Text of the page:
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Running Happy

How a podcast changed my perspective on happiness.

Navigating through your 20s can be a fickle thing. The metronome is constantly swaying from “oh man I've got this” to “will I ever really be good enough?” For me, over the past few years the metronome has been hitting the latter part of the spectrum and bouncing, albeit a boomerang to the beat of "Eye of the Tiger."

I luckily don’t suffer from any surveyed mental health issues, but am hit hard with a bit of self-doubt sprinkled with a bit of imposter syndrome. To combat these two issues, I set myself goals that push me just outside of me comfort zone.

To put into context how far out of my comfort zone I like to push myself; on a scale of sitting on a 10-year-old, perfectly moulded couch, to walking on hot larva, I’d say I’ve got myself off the couch, but I’m probably now sitting on a plastic chair from IKEA. It’s not particularly comfortable, it’s not somewhere I’d like to stay forever, but it’s bearable and it’s much more comfortable than most people have the privileged of.

So to get to this level of discomfort, I do things like get my Masters straight after my undergraduate, or I move from one first world city to another, and now I have decided to run a marathon. It’s something that so many people have done before. On average, over 500,000 people in the US alone run a marathon each year. So it’s by no means a unique test of physical and mental endurance, but it’s enough to make me think that I’m different, that I’m on the “oh man I’ve got this” side of the metronome. Especially as my relationship with exercise has existed within the dichotomy of #fitspo and guilty, indulgent-ridden couch potato (there’s a reason that couch is perfectly moulded).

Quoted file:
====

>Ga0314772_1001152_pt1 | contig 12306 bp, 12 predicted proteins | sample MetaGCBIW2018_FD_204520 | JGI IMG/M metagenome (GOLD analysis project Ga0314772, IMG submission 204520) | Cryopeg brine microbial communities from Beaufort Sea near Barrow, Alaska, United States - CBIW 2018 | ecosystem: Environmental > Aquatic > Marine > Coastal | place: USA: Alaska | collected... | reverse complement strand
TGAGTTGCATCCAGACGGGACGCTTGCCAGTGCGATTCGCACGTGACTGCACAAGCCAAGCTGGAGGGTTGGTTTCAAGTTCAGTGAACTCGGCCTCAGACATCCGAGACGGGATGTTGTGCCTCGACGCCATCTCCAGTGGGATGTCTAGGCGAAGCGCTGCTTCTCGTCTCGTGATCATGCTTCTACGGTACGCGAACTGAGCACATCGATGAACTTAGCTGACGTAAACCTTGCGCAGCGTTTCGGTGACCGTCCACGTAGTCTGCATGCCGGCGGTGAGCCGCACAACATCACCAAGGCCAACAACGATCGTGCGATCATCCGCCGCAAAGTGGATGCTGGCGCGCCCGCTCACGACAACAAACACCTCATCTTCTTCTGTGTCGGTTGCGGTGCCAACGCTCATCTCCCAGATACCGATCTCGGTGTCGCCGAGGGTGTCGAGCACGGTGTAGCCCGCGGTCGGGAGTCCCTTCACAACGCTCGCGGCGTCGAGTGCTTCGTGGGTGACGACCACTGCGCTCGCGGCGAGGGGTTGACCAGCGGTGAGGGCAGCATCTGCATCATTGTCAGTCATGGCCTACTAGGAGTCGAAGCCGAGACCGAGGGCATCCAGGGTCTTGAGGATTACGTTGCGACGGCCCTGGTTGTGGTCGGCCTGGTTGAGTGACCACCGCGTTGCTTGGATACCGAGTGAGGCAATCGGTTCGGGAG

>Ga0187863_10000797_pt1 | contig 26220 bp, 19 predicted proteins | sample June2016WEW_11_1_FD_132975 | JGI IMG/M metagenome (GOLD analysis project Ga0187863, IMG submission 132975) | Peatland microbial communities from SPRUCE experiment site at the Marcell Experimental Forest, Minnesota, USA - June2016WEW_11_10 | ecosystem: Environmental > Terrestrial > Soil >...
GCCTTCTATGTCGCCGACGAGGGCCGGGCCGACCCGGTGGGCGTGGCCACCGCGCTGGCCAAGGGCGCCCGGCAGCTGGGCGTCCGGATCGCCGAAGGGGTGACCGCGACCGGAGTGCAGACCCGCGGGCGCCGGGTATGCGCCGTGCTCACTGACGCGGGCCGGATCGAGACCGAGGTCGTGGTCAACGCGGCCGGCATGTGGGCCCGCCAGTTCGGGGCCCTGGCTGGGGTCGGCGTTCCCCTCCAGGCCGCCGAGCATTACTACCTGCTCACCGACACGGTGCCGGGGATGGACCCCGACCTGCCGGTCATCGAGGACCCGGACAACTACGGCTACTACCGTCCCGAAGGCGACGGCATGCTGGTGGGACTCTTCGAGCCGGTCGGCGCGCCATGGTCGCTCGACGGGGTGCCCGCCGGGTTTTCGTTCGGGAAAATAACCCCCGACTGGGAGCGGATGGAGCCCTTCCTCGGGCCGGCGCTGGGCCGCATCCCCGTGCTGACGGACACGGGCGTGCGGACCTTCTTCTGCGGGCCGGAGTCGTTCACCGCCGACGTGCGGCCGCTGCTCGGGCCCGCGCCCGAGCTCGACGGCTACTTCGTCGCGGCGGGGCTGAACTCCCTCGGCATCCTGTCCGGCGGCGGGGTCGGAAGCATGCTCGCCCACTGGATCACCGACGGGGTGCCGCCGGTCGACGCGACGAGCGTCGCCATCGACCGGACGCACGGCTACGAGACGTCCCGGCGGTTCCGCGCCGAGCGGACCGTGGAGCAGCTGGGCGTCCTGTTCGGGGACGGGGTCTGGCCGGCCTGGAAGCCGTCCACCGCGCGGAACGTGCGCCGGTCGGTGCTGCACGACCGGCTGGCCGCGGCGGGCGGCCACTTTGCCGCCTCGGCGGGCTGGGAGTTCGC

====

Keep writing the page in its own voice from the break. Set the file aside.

So on my run the other day, as I’m pounding the pavement next to the Yarra River in Melbourne, I’m joined by Elizabeth Day’s and her How To Fail podcast (I wish Elizabeth Day was really there). As I’m putting one foot in front of the other, the metronome starts to sway. She had a special guest on the show by the name of Mo Gawdat. Gawdat is a widely fascinating man. He was the formal chief business officer of Google X. For those who don’t know what Google X is, it’s basically Batman’s lair where they are responsible for ideas such as self-driving cars. With his vast professional success, he certainly seemed like a man to have the metronome tipped to the "I’ve got this"—although it wasn’t. His world was hit by a traumatic event that would leave most crippled by sadness, but for Gawdat was a turning point. He used the sadness and desperation he felt from the loss of his son and harnessed it into solving the esoteric question: How can one individual be happy? He determined that the formula for happiness was: Happiness ≥ The Reality of an Event – Your Expectations.

He talks of taking ownership of your life and of your own happiness, as you are the only one who can change it. Your brain is just a biological function, and the idea that the voice in your head speaking to you is you is a myth. We don’t associate ourselves with any other biological organs other than our brain. Your brains main function is to turn concepts into words, not to determine who you are or your level of happiness. And that's why he calls his brain Becky. Because he is not a reflection of his brain, nor his brain a reflection of him.

As I’m listening to something so simple yet so philosophical, it all clicked for me. Instead of doing things in the hope of swaying my metronome I needed to take control of Becky. I needed to hold Becky accountable. Becky isn’t in control of my happiness. Becky was telling me that I needed get out of my comfort zone in order to be happy. Becky was telling me that I’ll only be happy when I’m out of my comfort zone, that I'll be happy when I finish my Masters, when I move countries, or when I finish my marathon. But that’s not the case. “I am in complete control of my happiness,” and as that thought crossed my mind, I started to enjoy my run. With each step I felt more confidant and self-assured. Sure, running passed the finish line of a marathon will open a floodgate of emotions (mainly relief that I won't have to keep washing my hair everyday), but happiness won’t be one of them.

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Running Happy
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